Three Ways To Minimize Hair Damage At Your Next Highlighting Appointment

For the 2022 Met Gala, Kim Kardashian wore the glittering illusion dress that had been custom-made for Marilyn Monroe in 1962, and along with Marilyn's dress, Kim went for a Marilyn-inspired hairdo as well — blonde. Kim didn't pace herself either by going blonde over multiple visits. Instead, she told Vogue she spent 14 hours the day before the Met Gala going from dark brown to platinum blonde.

If you've got dark hair and want to go blonde, particularly platinum blonde, experts recommend doing it over more than one trip to the salon, according to Harper's Bazaar. And you want to make sure that when you go blonde, you do so without causing undue damage to your hair. One way that you can go lighter without the full-on commitment of an overall color change is to go for highlights — but you'll still want to consider some things before deciding to highlight your hair

Since highlights involve changing your color, even if subtly, it will cause some level of damage to your hair. Here's how to minimize damage the next time you go to the salon to get highlights.

Lower peroxide concentration keeps hair damage down

It helps to understand how highlighting works to better understand how to reduce potential damage. To highlight hair, the current color within each hair strand has to be removed, which is done with peroxide, per Color Wow. Stripping that color out by opening up the hair cuticle is what leaves your hair damaged, and it's part of why getting highlights done by a professional is the best way to keep your hair as healthy as it can be; at home kits aren't going to be tailored specifically for your hair type and color.

The higher the peroxide percentage, the higher the damage, so particularly for those with hair on the thinner side, talk to your stylist about their recommendations for a lower peroxide percentage, via Women's Health. One thing to realize is that the lower the peroxide percentage, there will be less color lightening, as explained by Eva Professional Hair Care. So if you're hoping for highlights that are several shades lighter than your base color, it may take multiple visits to achieve that look. Higher peroxide may also be needed to use highlights as a way to cover up gray hair, per Eva Professional Hair Care.

Be honest with your stylist about your hair condition

At your highlighting appointment, particularly if you're going to a new hair stylist, you want to have an honest conversation not just about what you want your hair to look like when you leave but what you've done to your hair in the past. You might not want to admit the Sun-In or at-home color you've used on your hair, but it's vital that your stylist knows what you've done in the past. It helps them know how to work with your hair at that appointment. You also want to tell them about what you do to your hair on a daily basis, according to Tribeca Salon. Do you do a lot of heat styling? Do you swim a lot? What kind of shampoo and conditioner do you use? All of that informs the best plan to get your beautiful, dimensional highlights and avoid hair damage.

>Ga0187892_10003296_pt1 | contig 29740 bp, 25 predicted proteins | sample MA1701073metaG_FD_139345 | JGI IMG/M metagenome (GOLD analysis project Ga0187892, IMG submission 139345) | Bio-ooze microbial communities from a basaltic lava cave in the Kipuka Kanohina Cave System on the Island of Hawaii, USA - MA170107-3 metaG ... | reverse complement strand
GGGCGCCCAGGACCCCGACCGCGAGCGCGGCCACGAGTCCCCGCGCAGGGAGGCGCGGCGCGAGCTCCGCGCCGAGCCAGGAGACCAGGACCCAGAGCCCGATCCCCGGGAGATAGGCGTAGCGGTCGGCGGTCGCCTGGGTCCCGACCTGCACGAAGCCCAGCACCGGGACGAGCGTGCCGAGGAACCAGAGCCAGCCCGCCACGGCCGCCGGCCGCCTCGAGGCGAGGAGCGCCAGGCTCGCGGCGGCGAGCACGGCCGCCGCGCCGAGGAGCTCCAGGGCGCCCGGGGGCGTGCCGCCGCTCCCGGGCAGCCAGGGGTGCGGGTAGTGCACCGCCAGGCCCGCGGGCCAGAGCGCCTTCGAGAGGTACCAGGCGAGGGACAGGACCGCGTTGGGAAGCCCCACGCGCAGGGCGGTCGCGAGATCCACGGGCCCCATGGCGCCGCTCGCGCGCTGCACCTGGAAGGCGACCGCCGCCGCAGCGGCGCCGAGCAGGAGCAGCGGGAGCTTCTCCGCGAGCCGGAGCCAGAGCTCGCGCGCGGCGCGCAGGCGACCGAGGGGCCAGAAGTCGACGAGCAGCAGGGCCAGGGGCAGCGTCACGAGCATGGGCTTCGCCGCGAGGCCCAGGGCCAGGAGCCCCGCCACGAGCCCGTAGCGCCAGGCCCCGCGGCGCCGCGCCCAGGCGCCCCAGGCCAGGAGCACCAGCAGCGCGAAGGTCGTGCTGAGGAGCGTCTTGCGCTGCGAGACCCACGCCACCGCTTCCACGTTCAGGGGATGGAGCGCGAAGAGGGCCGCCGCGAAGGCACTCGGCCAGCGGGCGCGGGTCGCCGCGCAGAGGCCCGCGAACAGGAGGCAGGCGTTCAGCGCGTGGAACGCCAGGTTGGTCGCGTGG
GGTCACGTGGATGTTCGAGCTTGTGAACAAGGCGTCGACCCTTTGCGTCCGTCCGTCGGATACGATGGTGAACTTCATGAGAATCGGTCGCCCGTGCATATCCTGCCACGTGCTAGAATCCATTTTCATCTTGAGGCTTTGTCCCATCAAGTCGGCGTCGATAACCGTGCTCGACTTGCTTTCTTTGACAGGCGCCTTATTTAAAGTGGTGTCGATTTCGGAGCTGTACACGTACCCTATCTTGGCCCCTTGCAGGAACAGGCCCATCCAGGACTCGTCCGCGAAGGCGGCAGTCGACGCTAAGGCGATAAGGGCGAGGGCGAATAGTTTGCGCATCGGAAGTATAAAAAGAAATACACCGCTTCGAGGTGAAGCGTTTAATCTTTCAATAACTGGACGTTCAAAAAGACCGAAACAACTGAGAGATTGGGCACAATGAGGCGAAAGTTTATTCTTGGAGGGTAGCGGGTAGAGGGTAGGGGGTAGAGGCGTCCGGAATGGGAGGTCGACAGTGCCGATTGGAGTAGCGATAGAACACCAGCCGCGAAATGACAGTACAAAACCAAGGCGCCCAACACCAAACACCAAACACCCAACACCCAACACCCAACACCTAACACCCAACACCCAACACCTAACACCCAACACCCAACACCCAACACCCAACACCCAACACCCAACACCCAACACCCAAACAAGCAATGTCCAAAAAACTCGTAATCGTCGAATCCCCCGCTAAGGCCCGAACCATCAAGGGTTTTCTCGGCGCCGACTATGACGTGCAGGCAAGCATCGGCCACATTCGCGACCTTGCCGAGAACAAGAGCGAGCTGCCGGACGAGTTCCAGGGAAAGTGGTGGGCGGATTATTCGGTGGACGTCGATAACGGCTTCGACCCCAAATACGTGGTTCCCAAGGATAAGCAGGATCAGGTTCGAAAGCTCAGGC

Pairing your highlighting appointment with a haircut, at least a trim, will help prevent damage as well since regular haircuts help keep your hair healthy, via Curls and Cocoa. Look for these signs to know when it's time to cut your hair.

Balayage can be less damaging to hair than foil highlights

The type of highlights you decide on will also determine the potential level of damage. Traditional foil highlights typically start near the root of your hair and extend all the way to the tips, so you may need to plan on a salon visit more often to help keep them maintained as your hair grows and the root color begins to show. More visits means more often your hair is processed, which can add up to more damage. Foil highlights can also lighten your hair more than other highlighting types, and the lighter you go, the more damage there can be. Talk to your stylist about their recommendations for color-safe shampoo and conditioner to keep your highlights lasting as long as possible and your hair as healthy as possible.

Balayage is lower maintenance compared to foil highlights with more time between salon visits meaning less damage to your hair. Hair sections are lightened by just one or two shades, and instead of hair being encased in foils to change the color, your stylist will paint on the balayage sections. In terms of damage, Moe Harb, Harrod's consultant and Director of the Beauty Club in Oxford Street London, told Women's Health that compared to foils, balayage "puts less stress on the natural hair".